Geof Stone on Constitutionality of NSA's Bulk Telephony Metadata Program, Part II
In my last post (http://www.huffingtonpost.com/geoffrey-r-stone/is-the-nsas-bulk-telephon...), I described the evolution of Fourth Amendment doctrine to set the stage for analysis of the constitutionality of the NSA's bulk telephony meta-data program. As we saw, in thinking about the Fourth Amendment, the initial question turns on the meaning of the word "search."
To briefly review, a "search" historically was understood to be a physical intrusion into a physical space. The paradigm was a search of someone's home or briefcase. In the 1960s, the Supreme Court decided that, in light of modern methods of invading privacy, that definition was too narrow. It therefore re-defined a "search" for Fourth Amendment purposes as an effort by the government to obtain information about an individual that violates society's "reasonable expectations of privacy." Under this new definition, wiretapping, which had been held not to be a "search" under the traditional definition, was for the first time brought within the scope of the Fourth Amendment.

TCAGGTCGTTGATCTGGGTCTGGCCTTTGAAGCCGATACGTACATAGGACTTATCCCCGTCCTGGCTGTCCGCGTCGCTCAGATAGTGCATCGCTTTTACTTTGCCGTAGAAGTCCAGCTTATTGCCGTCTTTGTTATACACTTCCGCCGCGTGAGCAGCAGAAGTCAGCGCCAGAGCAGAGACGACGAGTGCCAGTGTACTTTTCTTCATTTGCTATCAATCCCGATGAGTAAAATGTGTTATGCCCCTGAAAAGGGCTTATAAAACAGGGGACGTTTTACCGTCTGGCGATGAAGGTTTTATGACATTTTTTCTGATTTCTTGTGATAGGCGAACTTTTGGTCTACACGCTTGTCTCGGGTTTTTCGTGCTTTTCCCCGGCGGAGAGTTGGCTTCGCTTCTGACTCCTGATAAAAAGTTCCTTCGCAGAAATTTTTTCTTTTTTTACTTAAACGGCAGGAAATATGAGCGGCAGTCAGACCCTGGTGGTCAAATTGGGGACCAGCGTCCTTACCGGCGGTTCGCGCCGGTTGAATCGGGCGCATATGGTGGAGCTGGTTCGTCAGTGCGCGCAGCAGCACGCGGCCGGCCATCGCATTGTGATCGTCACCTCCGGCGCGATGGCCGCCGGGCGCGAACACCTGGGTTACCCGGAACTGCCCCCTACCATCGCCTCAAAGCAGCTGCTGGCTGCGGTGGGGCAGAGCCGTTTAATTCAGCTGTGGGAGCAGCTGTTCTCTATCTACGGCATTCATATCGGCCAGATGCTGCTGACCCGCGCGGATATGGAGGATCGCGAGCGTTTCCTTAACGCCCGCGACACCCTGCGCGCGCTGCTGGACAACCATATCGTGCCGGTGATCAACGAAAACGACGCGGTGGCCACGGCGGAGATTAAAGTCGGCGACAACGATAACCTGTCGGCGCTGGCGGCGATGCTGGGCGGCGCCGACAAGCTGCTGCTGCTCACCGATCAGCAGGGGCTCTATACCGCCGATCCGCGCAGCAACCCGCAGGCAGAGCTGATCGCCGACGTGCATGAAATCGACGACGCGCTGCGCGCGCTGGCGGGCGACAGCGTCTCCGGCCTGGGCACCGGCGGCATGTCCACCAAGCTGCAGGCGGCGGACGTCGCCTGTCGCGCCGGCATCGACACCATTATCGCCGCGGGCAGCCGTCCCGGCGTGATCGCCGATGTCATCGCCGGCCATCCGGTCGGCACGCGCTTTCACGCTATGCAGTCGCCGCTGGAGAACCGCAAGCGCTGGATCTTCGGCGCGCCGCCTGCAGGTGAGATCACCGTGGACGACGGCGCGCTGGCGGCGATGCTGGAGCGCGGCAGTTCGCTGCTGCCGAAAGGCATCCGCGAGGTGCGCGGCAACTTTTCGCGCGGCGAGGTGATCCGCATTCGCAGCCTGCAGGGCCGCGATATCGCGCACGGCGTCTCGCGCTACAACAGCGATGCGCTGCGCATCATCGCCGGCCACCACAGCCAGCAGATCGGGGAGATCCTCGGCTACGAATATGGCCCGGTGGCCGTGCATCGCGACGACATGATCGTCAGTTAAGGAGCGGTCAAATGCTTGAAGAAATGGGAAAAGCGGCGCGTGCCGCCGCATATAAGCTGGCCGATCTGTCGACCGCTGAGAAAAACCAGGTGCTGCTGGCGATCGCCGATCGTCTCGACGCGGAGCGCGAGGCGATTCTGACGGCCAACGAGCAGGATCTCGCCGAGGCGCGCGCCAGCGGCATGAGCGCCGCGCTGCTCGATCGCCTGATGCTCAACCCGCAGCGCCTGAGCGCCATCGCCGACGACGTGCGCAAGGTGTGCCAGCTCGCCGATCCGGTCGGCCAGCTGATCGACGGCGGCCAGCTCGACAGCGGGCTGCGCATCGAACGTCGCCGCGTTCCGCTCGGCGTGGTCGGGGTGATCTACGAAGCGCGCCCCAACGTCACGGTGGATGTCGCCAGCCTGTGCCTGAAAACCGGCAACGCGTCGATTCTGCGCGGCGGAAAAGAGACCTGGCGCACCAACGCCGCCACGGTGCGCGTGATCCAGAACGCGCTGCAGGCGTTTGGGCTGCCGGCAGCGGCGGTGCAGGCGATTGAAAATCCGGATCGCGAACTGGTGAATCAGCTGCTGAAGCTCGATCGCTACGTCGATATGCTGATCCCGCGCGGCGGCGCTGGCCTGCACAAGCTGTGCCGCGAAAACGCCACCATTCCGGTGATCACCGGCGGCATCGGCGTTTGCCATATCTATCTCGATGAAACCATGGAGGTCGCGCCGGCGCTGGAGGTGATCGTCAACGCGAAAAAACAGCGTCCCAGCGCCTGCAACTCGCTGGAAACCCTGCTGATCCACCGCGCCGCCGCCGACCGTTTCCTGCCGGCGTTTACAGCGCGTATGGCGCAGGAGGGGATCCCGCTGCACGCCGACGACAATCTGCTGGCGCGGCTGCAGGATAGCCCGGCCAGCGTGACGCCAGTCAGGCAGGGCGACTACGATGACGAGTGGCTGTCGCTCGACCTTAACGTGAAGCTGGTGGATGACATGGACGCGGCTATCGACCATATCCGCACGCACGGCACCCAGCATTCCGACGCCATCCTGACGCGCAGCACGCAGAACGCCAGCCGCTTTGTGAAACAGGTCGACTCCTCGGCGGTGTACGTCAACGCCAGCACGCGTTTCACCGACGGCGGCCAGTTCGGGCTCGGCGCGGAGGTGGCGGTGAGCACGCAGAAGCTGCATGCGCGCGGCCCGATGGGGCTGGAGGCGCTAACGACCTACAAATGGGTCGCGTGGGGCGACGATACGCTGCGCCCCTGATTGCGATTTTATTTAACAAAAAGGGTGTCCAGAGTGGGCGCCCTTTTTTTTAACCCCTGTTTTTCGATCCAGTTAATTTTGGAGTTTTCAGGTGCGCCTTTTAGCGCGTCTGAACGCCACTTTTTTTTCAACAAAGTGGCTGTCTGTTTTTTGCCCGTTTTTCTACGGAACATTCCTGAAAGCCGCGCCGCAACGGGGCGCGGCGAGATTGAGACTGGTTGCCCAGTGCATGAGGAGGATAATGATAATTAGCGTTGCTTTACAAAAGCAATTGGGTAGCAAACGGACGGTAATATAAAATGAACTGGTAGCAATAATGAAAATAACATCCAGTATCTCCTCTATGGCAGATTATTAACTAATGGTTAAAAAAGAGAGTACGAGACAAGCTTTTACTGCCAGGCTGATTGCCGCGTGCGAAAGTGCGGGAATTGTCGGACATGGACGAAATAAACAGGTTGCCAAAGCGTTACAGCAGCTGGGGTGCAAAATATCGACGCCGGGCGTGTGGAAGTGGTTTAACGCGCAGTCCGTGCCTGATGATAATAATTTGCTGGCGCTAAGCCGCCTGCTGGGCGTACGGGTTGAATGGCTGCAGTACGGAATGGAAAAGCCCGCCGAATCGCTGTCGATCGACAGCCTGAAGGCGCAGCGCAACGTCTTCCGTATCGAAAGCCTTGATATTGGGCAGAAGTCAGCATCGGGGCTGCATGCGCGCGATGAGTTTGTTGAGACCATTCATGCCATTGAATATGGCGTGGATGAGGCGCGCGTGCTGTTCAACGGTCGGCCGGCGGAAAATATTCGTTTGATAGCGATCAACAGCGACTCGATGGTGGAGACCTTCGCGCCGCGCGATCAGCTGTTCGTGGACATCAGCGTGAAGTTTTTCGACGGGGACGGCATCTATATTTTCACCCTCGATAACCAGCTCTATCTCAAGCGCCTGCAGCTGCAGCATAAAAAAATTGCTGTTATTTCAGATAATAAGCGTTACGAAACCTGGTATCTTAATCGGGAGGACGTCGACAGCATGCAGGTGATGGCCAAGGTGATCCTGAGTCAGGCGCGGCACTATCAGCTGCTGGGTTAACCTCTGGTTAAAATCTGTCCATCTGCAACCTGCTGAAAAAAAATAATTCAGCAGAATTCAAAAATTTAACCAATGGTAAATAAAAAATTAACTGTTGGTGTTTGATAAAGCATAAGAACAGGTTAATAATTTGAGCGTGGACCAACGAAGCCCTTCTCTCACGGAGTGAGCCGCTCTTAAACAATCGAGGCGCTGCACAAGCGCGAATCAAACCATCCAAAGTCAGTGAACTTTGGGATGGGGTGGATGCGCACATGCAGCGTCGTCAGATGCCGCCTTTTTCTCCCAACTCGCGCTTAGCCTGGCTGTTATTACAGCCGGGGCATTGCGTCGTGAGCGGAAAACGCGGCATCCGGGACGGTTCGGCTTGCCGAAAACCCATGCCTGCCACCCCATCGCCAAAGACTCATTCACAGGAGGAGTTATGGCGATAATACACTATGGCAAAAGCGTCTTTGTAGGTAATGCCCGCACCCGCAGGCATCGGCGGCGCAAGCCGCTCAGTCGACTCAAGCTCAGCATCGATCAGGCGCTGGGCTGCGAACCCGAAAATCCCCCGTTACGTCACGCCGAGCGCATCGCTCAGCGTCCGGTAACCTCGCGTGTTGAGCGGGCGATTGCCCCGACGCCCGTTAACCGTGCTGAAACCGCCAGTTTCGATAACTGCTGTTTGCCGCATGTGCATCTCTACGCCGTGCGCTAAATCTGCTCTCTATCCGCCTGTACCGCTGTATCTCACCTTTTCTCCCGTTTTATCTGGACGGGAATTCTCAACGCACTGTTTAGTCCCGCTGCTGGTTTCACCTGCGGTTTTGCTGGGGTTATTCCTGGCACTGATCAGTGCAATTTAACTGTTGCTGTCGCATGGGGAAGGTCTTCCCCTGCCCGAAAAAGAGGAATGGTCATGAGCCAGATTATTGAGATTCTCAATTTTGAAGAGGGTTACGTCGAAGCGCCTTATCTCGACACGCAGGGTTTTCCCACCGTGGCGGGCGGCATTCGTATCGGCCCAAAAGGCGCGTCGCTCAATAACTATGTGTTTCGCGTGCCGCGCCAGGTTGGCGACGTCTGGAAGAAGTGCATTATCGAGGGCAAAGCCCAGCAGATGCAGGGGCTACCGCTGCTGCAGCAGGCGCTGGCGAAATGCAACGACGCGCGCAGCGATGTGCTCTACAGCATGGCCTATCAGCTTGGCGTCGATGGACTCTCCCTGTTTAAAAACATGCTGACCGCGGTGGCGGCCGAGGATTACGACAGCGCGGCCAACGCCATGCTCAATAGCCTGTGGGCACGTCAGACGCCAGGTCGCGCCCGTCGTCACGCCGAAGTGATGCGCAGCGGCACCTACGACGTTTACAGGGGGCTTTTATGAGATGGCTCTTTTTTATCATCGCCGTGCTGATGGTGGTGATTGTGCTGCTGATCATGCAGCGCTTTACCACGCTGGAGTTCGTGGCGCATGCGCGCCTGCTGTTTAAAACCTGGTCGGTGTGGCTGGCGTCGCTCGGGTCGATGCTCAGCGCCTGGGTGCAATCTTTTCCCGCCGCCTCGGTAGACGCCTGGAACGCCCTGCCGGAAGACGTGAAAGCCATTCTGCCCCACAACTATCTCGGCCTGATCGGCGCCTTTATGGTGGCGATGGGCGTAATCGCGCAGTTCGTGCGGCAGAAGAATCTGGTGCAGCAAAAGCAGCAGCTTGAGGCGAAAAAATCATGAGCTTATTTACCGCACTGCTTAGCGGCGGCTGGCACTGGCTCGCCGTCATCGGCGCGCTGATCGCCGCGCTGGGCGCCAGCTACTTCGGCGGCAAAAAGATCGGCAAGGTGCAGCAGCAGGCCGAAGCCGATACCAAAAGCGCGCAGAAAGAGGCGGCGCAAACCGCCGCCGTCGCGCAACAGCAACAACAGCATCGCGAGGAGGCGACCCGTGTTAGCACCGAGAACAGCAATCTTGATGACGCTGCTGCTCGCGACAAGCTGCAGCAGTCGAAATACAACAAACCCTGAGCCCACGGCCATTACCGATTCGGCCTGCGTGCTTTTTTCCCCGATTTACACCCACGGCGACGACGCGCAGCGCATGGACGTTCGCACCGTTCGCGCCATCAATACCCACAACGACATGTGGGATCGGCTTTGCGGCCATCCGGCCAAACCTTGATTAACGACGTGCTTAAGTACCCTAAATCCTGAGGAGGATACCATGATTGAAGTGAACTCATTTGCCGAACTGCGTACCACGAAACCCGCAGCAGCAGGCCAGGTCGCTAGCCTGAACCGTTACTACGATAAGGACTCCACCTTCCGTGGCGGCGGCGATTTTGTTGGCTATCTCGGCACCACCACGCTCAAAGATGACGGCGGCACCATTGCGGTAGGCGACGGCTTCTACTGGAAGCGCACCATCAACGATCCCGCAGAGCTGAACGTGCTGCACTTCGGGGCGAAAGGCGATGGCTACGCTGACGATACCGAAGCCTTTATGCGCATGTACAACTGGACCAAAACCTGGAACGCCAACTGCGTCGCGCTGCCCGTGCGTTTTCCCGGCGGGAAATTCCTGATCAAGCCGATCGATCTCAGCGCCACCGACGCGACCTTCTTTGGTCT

But that gave rise to a new question: How should "reasonable expectations of privacy" be defined? As a baseline, the Court assumed that methods of obtaining information that were known to the Framers and were not thought by the Framers to be "searches" should not be deemed "searches" under the new definition. Rather, the Court's primary concern was with new methods of invading privacy that, if left outside the scope of the Fourth Amendment, could dramatically shrink the degree of privacy that individuals had historically enjoyed.